Posts Tagged ‘perl’

NMS Formmail Spam Blocker

November 20, 2012

Having replaced all our client forms with the more secure NMS Formmail, there are ongoing issues with ‘spambots’. We’ve all experienced their relentless irritation. Some feckless idiot wastes their life creating programs to trawl the internet for HTML forms. It then fills them in with whatever worthless junk it’s peddling and moves onto the next.

In this respect, success online is a double-edged sword. The more successful your website is, the more of these scripts track you down; and the more spam you get in your in-box.

There are a couple of ways to stop spam like this. One is to use the usability-killer ‘captcha’ graphics. This is the unreadable graphic we find at the end of forms that we have to spend a few seconds of our lives attempting to translate. We then have to do it again because we got it wrong the first time.

Enter solution 2. This works with NMS Formmail – the more secure perl script that the London Perl Mongers developed from the highly insecure Formmail created by the teenager Matt Wright in 1997. This simple solution combines a single CSS entry with a little customised script added to the script.

In brief, all that needs to be done is to add an additional text input field to your form. Give it a name and class of something like ‘Surname’ (or anything that is not already being used by your form). Create a .Surname {} CSS class and set visibility to ‘none’. Then add the following code to the # USER CUSTOMISATION SECTION of the script:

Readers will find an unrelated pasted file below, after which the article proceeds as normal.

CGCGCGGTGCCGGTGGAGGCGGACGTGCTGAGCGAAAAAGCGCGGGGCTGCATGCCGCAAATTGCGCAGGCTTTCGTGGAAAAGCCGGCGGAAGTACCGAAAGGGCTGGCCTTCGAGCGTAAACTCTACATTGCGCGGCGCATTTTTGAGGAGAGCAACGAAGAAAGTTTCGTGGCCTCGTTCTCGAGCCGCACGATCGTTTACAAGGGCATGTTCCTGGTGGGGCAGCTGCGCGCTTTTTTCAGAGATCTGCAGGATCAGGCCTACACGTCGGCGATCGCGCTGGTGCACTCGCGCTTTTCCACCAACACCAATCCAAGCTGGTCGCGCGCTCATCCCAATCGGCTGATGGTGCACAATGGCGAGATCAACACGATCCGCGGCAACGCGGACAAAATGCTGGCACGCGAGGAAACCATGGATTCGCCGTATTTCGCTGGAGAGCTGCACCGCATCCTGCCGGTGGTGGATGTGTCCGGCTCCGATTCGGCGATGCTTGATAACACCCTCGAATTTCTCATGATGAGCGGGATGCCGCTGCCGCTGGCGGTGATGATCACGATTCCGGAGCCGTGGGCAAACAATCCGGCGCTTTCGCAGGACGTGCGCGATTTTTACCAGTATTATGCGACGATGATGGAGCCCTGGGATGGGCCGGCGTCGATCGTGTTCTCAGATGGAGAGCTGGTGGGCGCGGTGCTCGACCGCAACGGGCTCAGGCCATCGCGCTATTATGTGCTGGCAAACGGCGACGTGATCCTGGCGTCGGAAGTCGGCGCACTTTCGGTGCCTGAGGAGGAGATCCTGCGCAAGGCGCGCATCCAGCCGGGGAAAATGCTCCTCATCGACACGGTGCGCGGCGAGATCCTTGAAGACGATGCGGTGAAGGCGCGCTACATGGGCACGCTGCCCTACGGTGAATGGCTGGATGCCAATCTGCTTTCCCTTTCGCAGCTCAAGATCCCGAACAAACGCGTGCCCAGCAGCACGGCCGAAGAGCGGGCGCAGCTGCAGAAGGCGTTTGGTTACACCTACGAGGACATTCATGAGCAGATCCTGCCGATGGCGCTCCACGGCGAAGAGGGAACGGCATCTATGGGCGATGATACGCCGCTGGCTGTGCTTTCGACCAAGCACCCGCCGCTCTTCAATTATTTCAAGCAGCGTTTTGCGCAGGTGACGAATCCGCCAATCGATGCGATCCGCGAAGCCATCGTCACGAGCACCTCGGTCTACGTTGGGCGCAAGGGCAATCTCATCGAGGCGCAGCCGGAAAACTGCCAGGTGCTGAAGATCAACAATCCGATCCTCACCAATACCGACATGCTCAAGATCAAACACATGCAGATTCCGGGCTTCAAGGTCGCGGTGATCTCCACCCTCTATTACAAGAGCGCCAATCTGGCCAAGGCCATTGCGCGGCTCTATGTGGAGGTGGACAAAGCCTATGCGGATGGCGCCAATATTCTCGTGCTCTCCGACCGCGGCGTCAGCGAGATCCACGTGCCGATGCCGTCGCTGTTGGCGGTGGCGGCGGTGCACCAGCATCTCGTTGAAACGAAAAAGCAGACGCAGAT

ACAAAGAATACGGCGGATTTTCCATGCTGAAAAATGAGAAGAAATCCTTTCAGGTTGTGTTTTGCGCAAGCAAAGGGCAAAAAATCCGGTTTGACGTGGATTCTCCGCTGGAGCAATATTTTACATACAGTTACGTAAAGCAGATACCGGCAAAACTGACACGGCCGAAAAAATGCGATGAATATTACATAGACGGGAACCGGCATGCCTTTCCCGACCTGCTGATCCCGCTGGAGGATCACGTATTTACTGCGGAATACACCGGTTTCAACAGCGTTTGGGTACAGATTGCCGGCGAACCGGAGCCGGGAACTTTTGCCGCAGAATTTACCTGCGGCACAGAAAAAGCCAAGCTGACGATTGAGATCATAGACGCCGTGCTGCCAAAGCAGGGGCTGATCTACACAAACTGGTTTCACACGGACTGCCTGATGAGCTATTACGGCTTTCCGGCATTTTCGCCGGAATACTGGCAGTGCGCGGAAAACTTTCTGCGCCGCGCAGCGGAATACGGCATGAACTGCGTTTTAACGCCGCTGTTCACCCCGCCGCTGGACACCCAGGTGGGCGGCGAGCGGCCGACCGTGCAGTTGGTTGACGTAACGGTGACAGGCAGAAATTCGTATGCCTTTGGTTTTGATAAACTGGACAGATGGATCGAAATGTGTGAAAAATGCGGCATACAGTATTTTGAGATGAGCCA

# --------------------------
# Place any custom code here

use CGI;
sub spam {
my $q = new CGI;
my $spamcheck = $q->param('Surname') || '';
if ($spamcheck ne '') {
print "Location:\n\n";

Then comment out (#) the ‘use CGI;’ line:

# use CGI;
use POSIX qw(locale_h strftime);
use CGI::NMS::Charset;

Now if a spambot completes the form (including the one invisible to humans) then they are sent to – or anywhere you want to send them. Anywhere, in fact, other than your submission script. Humans, on the other hand, will not complete the additional field because they can’t see it – and will successfully submit the form. Result.

This information was discovered on the following website (where a more comprehensive explanation can be found):

which, in turn, got the supporting code from: